The Masai (also spelled Maasai) are a warrior tribe from Kenya and Tanzania, near the equator. They are typically pictured wearing a red cloth and holding a spear. They live in villages called kraals consisting of 8 to 15 huts. The women are responsible for the seven month task of building a hut. The frame is built of branches and then a plaster mixture of twigs, grass, and cow dung is applied to the frame. When the plaster dries, it is as strong as cement. The only openings are the doorway and a small hole in the roof or wall to allow the smoke from a fire to escape. They use dried cow dung for fuel to keep the fire going to cook and keep them warm during the rainy season. The only furnishings inside are beds of woven branches cushioned with dry grasses and animal skins to sleep on.
The men use branches with thorns as sharp as barbed wire to build thornbush fences as an added protection against the wild animals of the area. The grassland climate is home to many animals including elephants, lions, rhinos, and cheetahs. At night their cows, goats, and other domestic animals are brought inside the fence for protection as well.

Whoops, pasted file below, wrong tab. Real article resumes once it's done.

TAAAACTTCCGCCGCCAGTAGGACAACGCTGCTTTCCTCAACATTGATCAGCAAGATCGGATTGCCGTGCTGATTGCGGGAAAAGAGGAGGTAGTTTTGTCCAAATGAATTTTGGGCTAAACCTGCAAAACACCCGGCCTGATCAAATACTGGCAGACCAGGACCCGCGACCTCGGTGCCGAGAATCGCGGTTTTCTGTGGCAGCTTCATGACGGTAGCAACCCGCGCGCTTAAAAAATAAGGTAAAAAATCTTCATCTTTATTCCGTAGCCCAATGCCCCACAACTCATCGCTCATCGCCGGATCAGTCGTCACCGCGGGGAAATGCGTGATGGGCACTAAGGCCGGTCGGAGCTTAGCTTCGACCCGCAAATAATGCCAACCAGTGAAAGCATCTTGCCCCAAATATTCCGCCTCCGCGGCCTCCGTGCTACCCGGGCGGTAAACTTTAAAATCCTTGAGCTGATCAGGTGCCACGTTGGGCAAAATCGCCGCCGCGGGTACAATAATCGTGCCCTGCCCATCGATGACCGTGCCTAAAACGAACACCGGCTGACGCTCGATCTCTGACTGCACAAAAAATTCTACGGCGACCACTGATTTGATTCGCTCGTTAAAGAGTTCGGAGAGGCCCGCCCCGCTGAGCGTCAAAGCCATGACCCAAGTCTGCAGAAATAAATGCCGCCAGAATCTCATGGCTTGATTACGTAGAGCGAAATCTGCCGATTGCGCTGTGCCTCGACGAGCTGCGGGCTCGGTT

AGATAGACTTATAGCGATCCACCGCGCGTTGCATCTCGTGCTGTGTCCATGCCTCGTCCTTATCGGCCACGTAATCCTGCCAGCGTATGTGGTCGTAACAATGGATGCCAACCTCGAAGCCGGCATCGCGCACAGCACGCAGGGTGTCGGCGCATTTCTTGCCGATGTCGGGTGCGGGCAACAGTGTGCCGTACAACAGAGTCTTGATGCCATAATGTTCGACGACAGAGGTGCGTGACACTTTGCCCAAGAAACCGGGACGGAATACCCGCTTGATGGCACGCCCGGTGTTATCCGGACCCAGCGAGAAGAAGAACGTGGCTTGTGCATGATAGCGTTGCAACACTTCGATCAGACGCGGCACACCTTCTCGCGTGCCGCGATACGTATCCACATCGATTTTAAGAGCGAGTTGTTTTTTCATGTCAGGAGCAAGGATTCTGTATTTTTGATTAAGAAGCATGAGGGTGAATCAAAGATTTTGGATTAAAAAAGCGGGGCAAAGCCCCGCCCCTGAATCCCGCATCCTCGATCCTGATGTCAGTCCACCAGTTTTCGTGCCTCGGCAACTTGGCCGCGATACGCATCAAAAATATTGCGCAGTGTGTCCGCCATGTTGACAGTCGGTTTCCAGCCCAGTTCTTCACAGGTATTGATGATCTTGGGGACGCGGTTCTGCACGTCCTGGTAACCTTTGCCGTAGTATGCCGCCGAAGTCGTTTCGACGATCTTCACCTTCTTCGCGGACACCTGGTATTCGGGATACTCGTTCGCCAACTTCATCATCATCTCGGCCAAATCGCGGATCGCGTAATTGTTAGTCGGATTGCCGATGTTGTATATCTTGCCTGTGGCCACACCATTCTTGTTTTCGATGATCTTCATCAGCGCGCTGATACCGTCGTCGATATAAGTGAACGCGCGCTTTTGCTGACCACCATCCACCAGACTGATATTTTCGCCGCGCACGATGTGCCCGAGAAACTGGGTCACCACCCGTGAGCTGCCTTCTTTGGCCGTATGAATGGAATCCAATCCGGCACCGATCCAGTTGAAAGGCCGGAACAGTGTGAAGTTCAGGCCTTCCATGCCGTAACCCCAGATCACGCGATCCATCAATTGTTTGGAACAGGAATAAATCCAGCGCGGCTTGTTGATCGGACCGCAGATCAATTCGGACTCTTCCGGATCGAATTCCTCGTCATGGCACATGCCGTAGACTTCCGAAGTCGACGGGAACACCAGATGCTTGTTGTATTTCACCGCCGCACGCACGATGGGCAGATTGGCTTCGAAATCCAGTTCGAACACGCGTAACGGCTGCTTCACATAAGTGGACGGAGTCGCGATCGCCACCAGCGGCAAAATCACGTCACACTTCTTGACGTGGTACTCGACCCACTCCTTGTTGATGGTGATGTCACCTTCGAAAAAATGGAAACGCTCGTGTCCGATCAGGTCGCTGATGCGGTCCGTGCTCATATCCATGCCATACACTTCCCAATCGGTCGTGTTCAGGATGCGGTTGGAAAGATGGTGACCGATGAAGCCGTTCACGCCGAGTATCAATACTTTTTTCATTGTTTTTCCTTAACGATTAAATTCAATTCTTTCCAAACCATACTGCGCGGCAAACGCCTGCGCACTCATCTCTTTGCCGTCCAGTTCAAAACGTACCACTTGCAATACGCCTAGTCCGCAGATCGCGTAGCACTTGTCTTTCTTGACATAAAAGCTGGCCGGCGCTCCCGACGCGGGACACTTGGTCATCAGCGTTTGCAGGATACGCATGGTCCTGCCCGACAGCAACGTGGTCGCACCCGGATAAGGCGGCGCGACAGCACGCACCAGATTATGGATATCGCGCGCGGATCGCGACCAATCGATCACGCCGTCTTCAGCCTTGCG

Other chores for the women and girls include milking cows and fetching water. They also spend much time doing beadwork. They decorate animal hides, gourds and make arm and leg bracelets. They also pick calabashes (gourds) which are cleaned and then decorated with leather and beads. They use the gourds to store milk, water, honey and cornmeal which is used for food. They do not kill animals for food but will eat them if they die naturally.
The men's primary job is to care for the cattle which they believe God has entrusted to them. Their wealth is therefore measured by the number of cattle they own. As young Masai boys reach the age of 15 they participate in coming of age ceremonies which include many rites and rituals (headdress, circumcision, body painting, etc.). Originally these youth would then be sent into the wild to hunt a lion with only a spear as their weapon. The national governments have since outlawed this practice. Several Masai warriors will live together in one kraal until they have passed on to manhood (5 to 7 years time). Then they will marry and bring their wives and raise their families in the same kraal. Generally people of the same age live in the same kraal. The elderly will all live together but will come to teach traditions and skills to the youth, as well as to lead celebrations and ceremonies.